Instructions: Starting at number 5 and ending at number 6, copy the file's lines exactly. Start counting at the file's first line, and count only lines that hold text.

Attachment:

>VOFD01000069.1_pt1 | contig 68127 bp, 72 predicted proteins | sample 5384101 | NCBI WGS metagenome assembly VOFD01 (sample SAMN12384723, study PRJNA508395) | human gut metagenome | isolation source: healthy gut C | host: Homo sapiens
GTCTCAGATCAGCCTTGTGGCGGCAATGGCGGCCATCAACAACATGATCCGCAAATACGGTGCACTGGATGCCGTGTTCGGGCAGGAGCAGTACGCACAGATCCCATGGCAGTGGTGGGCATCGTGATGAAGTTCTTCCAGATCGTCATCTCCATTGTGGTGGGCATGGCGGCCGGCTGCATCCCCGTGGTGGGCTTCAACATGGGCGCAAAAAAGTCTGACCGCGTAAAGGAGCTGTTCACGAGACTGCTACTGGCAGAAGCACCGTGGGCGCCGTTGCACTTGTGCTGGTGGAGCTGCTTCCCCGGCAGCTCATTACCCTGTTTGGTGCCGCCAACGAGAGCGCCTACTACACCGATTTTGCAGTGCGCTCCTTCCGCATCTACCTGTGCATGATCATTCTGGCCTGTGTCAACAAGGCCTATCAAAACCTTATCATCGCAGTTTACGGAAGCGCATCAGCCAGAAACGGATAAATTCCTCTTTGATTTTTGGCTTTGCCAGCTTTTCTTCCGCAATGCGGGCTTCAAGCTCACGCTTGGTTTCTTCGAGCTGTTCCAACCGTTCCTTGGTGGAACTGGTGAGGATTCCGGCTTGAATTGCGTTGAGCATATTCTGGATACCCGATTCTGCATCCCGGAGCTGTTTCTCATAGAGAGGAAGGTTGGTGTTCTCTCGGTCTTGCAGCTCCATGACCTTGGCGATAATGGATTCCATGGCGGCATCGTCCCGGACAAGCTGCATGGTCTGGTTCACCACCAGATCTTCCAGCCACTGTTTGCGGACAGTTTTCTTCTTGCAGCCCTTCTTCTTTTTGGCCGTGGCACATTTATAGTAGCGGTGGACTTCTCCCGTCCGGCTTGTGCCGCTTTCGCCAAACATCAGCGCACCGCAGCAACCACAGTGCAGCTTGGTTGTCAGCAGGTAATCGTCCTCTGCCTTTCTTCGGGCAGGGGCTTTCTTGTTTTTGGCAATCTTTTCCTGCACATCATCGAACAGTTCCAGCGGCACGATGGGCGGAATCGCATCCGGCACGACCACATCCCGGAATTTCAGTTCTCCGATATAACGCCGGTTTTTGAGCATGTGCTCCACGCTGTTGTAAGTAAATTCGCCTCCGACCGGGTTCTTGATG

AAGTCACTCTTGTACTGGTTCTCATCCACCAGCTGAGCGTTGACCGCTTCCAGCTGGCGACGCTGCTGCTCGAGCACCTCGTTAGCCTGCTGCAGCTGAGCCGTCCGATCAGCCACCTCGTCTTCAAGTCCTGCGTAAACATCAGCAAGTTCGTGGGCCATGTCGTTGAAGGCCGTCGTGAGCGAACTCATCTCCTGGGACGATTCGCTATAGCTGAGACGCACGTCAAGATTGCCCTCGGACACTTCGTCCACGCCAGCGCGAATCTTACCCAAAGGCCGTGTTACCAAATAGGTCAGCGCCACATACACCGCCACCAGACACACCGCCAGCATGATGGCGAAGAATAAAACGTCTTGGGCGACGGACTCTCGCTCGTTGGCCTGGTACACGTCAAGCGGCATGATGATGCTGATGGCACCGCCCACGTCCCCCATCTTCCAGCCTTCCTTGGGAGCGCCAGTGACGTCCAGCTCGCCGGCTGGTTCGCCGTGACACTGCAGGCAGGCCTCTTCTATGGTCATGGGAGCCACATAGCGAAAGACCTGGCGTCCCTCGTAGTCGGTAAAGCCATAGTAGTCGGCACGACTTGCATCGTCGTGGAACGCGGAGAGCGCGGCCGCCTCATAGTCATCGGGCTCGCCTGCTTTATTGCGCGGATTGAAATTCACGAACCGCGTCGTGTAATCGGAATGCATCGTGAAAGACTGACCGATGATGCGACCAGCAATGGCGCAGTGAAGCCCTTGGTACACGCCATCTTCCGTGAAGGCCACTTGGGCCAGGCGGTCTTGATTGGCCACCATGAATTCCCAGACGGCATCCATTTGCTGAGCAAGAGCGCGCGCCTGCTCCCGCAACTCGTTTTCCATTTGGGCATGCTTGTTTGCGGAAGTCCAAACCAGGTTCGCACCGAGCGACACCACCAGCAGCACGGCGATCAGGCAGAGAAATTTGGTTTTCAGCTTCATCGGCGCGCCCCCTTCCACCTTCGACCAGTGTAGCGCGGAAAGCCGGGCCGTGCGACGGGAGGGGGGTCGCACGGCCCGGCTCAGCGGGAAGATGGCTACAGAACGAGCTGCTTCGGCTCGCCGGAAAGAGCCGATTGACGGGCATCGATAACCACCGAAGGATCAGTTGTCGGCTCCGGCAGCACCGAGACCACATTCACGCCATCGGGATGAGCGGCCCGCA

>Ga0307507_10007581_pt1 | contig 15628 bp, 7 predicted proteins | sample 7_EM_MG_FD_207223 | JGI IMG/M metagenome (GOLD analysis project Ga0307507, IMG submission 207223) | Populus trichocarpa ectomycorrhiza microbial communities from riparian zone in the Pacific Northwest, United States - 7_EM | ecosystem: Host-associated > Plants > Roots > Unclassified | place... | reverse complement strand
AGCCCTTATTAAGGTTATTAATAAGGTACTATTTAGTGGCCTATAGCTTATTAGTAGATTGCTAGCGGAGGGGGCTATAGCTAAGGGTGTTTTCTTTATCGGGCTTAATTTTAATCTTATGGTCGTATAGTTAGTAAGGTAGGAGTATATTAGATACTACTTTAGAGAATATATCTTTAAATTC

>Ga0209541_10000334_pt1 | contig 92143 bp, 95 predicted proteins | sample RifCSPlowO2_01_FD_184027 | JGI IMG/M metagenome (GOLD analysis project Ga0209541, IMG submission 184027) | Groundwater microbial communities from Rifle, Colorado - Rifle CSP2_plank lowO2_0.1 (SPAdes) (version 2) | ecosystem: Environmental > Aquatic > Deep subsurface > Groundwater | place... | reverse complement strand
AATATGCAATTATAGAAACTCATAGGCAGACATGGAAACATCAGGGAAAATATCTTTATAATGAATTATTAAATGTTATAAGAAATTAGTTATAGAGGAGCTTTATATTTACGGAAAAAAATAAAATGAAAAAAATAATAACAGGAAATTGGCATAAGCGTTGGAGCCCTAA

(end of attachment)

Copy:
AGCCCTTATTAAGGTTATTAATAAGGTACTATTTAGTGGCCTATAGCTTATTAGTAGATTGCTAGCGGAGGGGGCTATAGCTAAGGGTGTTTTCTTTATCGGGCTTAATTTTAATCTTATGGTCGTATAGTTAGTAAGGTAGGAGTATATTAGATACTACTTTAGAGAATATATCTTTAAATTC

>Ga0209541_10000334_pt1 | contig 92143 bp, 95 predicted proteins | sample RifCSPlowO2_01_FD_184027 | JGI IMG/M metagenome (GOLD analysis project Ga0209541, IMG submission 184027) | Groundwater microbial communities from Rifle, Colorado - Rifle CSP2_plank lowO2_0.1 (SPAdes) (version 2) | ecosystem: Environmental > Aquatic > Deep subsurface > Groundwater | place... | reverse complement strand